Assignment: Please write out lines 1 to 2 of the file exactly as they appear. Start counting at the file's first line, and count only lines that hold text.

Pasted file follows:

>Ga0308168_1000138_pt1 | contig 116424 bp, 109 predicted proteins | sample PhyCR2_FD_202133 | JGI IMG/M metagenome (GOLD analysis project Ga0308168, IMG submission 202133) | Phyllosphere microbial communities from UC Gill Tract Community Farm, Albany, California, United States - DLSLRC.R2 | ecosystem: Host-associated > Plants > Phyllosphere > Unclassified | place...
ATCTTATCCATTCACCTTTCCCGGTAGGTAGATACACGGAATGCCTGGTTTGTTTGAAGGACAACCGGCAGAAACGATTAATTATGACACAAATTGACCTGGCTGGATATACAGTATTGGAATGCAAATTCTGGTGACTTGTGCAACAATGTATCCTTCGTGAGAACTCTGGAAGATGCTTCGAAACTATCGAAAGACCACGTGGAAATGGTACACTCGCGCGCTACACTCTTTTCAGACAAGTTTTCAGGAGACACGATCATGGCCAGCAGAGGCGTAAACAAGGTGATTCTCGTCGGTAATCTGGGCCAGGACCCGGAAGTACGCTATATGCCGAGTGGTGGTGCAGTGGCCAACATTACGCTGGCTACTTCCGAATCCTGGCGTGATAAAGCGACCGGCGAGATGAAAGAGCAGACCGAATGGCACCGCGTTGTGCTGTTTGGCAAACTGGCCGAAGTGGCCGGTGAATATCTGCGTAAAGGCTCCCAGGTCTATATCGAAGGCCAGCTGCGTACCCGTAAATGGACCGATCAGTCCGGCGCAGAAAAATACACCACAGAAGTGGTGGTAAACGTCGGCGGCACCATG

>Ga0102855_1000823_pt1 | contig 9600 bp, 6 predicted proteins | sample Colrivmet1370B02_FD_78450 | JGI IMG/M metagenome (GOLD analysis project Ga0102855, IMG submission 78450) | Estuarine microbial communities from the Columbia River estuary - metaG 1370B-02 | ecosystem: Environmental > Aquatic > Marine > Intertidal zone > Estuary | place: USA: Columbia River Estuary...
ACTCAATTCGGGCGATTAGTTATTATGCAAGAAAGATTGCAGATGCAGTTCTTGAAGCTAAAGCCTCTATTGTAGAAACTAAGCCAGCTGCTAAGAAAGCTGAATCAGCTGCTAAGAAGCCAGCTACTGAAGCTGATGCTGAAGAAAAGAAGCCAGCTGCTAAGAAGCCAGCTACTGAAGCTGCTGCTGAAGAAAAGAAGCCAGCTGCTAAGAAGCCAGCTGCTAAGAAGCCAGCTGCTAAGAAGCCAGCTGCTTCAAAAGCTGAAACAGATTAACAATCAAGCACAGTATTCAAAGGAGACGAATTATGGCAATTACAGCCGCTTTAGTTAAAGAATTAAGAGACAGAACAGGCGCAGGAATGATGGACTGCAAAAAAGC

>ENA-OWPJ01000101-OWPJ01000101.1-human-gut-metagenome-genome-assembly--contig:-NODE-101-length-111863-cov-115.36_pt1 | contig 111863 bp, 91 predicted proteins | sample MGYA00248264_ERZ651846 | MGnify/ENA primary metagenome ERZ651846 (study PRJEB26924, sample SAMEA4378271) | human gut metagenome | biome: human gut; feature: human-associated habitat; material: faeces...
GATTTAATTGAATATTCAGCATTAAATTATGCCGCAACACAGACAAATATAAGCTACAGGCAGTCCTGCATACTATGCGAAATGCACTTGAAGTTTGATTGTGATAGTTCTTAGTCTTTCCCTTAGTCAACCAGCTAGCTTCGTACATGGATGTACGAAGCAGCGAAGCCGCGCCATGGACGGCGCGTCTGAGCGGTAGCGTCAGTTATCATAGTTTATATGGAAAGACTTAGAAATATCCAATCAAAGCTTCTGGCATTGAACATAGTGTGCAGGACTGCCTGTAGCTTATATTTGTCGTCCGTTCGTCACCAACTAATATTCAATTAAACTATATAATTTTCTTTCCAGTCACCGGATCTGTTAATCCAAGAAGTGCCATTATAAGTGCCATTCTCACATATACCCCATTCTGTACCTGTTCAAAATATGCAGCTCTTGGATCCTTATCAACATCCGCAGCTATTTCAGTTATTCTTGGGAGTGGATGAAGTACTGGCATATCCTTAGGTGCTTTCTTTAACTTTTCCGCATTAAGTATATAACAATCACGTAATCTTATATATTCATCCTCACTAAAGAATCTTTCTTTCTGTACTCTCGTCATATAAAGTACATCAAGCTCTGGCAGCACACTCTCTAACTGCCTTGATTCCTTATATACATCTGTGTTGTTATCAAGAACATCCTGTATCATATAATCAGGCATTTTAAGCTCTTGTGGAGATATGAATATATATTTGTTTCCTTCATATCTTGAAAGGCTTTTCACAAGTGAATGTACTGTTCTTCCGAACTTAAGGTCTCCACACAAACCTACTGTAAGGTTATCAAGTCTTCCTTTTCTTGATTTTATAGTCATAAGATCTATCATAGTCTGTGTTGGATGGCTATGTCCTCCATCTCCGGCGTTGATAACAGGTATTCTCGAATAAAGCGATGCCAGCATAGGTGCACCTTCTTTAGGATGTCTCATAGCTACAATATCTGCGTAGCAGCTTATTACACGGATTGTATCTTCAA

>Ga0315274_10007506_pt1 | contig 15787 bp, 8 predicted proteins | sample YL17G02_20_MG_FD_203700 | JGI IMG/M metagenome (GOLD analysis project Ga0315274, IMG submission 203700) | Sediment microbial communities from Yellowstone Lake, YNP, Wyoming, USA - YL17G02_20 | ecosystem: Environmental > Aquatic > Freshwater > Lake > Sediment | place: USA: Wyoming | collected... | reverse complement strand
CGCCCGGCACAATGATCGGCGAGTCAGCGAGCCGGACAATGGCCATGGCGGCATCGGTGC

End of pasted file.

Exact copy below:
>Ga0308168_1000138_pt1 | contig 116424 bp, 109 predicted proteins | sample PhyCR2_FD_202133 | JGI IMG/M metagenome (GOLD analysis project Ga0308168, IMG submission 202133) | Phyllosphere microbial communities from UC Gill Tract Community Farm, Albany, California, United States - DLSLRC.R2 | ecosystem: Host-associated > Plants > Phyllosphere > Unclassified | place...
ATCTTATCCATTCACCTTTCCCGGTAGGTAGATACACGGAATGCCTGGTTTGTTTGAAGGACAACCGGCAGAAACGATTAATTATGACACAAATTGACCTGGCTGGATATACAGTATTGGAATGCAAATTCTGGTGACTTGTGCAACAATGTATCCTTCGTGAGAACTCTGGAAGATGCTTCGAAACTATCGAAAGACCACGTGGAAATGGTACACTCGCGCGCTACACTCTTTTCAGACAAGTTTTCAGGAGACACGATCATGGCCAGCAGAGGCGTAAACAAGGTGATTCTCGTCGGTAATCTGGGCCAGGACCCGGAAGTACGCTATATGCCGAGTGGTGGTGCAGTGGCCAACATTACGCTGGCTACTTCCGAATCCTGGCGTGATAAAGCGACCGGCGAGATGAAAGAGCAGACCGAATGGCACCGCGTTGTGCTGTTTGGCAAACTGGCCGAAGTGGCCGGTGAATATCTGCGTAAAGGCTCCCAGGTCTATATCGAAGGCCAGCTGCGTACCCGTAAATGGACCGATCAGTCCGGCGCAGAAAAATACACCACAGAAGTGGTGGTAAACGTCGGCGGCACCATG